SIX NATIONS – Approximately 80 community members gathered to honour Onkwehon:we women with a candle light vigil and feast on Sunday evening at Six Nations Veterans Park. Organizers Eileen Joseph and Jen Mt. Pleasant hosted many speakers, all with something valuable, heart-felt and passionate to say.
Robin Bourgeois, having worked with MMIW issues for several years, echoed the frustration many have felt when dealing with the Canadian government, hitting home that in actuality this issue is caused by and affects all peoples on Turtle Island. “I’m getting sick and tired of begging for assistance from a government that is not my own, and all I get are excuses. Harper is turning a blind eye, claiming this issue is caused by crime rates, not by historical, sociological, systemic issues. This is not just an Indigenous problem, it is everyone’s problem. ”
Bev Jacobs, a lawyer from Six Nations, also spoke about frustrations when dealing with Canadian politicians ignorant of Onkwehonwe experiences. “These people in positions of power have no idea about us, our history, what we’ve been through, but they make decisions about us. It was sickening to find out these politicians and policy makers do not feel a personal responsibility to know us.” She explained to the crowd that she was basically teaching “Indigenous politics 101” to those on Parliament Hill, and finished her speech by stressing how hard it is to talk about rape, murder and aggression against Onkwehon:we women. “It’s hard to talk about the violence, but we have to talk about it in order to deal with it, fix it, and feel safe. We have a lot of work to do as a community and individually. We need to feel that unconditional love, to show it, and act it.”
Lester Green, from the Men’s Fire, also offered a few words, noting the recent highway shutdown to be a minor amount of time in comparison to the continuous grief Onkwehon:we families must endure when they have lost a loved one to such atrocious violence. “The speaker before me was right, she’s getting sick and tired, and so are we. 36 hours is nothing compared to having to relive that trauma everyday. We have to remember why we are here and to love each other.”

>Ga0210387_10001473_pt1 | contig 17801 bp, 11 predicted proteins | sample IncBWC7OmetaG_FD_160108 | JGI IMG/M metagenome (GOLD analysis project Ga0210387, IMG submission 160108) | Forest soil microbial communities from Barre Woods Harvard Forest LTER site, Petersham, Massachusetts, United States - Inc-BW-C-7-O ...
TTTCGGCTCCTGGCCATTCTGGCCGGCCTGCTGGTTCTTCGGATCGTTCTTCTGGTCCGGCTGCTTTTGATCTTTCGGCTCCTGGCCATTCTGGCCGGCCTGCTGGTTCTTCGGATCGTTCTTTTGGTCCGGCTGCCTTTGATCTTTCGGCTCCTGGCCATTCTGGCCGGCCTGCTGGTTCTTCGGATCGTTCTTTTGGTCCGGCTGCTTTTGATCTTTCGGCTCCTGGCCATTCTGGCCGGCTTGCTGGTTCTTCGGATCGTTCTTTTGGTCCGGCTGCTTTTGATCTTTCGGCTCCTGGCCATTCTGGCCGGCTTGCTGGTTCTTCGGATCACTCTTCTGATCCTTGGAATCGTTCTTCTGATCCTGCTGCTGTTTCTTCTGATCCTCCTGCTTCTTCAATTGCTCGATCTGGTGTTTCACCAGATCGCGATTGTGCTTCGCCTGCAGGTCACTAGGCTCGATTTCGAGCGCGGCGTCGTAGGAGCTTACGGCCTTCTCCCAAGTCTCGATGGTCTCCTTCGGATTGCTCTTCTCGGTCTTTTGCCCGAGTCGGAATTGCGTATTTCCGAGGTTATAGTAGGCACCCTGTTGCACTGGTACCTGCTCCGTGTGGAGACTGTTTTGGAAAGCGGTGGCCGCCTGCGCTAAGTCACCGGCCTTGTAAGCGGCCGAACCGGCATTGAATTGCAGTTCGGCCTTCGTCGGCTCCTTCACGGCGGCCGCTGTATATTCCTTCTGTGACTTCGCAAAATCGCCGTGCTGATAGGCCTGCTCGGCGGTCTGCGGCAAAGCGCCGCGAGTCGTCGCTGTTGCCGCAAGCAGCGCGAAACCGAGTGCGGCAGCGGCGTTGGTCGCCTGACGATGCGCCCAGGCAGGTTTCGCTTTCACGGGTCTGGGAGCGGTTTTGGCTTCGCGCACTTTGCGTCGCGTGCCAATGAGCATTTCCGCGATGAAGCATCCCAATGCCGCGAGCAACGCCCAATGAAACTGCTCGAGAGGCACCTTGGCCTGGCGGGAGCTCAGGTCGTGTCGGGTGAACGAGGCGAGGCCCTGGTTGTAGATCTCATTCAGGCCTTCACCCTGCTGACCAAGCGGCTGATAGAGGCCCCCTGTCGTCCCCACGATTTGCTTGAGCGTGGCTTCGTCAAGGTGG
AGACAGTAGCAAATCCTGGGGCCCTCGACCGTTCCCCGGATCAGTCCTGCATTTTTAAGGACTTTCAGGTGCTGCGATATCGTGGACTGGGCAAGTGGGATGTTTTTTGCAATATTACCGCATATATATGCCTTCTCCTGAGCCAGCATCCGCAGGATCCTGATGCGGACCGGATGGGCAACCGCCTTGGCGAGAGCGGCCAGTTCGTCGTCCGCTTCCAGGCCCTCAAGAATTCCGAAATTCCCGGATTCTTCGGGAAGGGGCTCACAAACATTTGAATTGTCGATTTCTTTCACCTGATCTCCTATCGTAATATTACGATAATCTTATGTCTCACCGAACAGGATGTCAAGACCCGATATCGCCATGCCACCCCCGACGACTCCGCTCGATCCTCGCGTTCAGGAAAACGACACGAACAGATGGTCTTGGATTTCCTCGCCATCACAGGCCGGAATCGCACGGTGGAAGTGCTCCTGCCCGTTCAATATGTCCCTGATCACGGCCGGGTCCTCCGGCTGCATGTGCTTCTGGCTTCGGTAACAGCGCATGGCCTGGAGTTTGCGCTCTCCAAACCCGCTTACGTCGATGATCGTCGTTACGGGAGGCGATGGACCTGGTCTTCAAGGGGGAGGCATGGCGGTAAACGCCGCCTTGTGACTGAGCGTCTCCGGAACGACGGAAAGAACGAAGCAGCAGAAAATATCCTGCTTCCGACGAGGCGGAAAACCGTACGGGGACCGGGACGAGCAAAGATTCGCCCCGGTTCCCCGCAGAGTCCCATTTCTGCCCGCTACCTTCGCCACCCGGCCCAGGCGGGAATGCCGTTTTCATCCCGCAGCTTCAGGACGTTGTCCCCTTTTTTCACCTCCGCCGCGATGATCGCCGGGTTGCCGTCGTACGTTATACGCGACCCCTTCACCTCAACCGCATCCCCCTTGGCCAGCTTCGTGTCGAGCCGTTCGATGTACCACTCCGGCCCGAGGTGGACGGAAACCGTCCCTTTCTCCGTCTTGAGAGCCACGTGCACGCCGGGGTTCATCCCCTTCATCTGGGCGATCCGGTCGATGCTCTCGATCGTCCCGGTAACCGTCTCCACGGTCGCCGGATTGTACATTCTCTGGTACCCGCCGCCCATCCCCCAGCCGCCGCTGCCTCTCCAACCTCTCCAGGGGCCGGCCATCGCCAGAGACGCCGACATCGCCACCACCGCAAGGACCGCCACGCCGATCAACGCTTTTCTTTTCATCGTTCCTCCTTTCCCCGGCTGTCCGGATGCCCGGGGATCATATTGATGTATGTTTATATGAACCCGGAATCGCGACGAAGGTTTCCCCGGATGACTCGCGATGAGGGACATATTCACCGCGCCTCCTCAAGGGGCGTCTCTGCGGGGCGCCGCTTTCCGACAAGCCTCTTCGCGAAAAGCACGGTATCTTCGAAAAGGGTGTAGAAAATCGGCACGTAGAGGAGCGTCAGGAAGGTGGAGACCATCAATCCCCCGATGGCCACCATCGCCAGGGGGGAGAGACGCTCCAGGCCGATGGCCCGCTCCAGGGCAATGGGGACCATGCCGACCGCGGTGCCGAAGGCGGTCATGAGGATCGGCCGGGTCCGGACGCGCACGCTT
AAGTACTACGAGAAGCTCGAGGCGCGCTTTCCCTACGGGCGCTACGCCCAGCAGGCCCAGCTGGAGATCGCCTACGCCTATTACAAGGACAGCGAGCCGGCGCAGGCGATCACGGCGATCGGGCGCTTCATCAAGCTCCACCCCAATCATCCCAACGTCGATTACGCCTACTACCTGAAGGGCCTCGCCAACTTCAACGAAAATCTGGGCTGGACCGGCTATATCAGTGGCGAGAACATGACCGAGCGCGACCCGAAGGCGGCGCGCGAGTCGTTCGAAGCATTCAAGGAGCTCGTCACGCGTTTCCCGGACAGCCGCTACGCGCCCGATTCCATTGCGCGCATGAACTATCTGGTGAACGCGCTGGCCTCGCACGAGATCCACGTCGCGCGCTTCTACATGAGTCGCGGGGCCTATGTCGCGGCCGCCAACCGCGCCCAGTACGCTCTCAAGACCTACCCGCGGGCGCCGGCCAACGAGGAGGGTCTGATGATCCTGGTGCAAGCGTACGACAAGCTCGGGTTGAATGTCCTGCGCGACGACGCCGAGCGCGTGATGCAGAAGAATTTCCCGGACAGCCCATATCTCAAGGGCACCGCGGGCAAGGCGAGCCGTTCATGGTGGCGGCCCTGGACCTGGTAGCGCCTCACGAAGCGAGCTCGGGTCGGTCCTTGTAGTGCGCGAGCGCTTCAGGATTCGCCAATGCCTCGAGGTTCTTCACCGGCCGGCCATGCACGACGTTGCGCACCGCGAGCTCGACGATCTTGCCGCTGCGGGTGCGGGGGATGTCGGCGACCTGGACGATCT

Jamie Jamieson was also asked to speak; she noted that her political involvement with Onkwehon:we issues began over 10 years ago when one of her family members was murdered. She mentioned the growing #AMINEXT? online campaign, and conveyed this message: “We refuse to be next. We have a right to exist, and it is our responsibility to protect that right.”
Lance Logan-keye, an Onkwehon:we man from Six Nations, touched upon men’s responsibilities and role in this issue. “As men, part of our responsibility is to make a safe space for women. A lot of that opportunity was taken away from our men because of the way the system works. A lot of men have not been able to take that responsibility; it’s time to prop up these men too. Part of that idea of being a real man is not the mainstream idea that has been imposed upon us. One thing I’ve found is that men don’t know how to talk to each other about feelings. We need to learn how to do that again; talk to each other about feeling sad, etc. And help each other sort through problems. The biggest thing I wanna hit home is that though the title is ‘Sisters In Spirit’, its not just the women who are going through this, its the men too, because those women are our mothers, daughters, sisters, aunties…”
After beautiful, inspiring, blunt and honest words were shared between the speakers and the crowd, Bev Jacobs honoured the vigil by singing the ‘Strong Women Song’ and the ‘Women Warrior Song’. The people then observed a moment of silence while holding lights to honour the murdered and missing Indigenous women. Cam Staats offered a closing prayer. Corn soup, veggie soup, chili, buns, and coffee were a nourishing and warming closing to a beautiful vigil.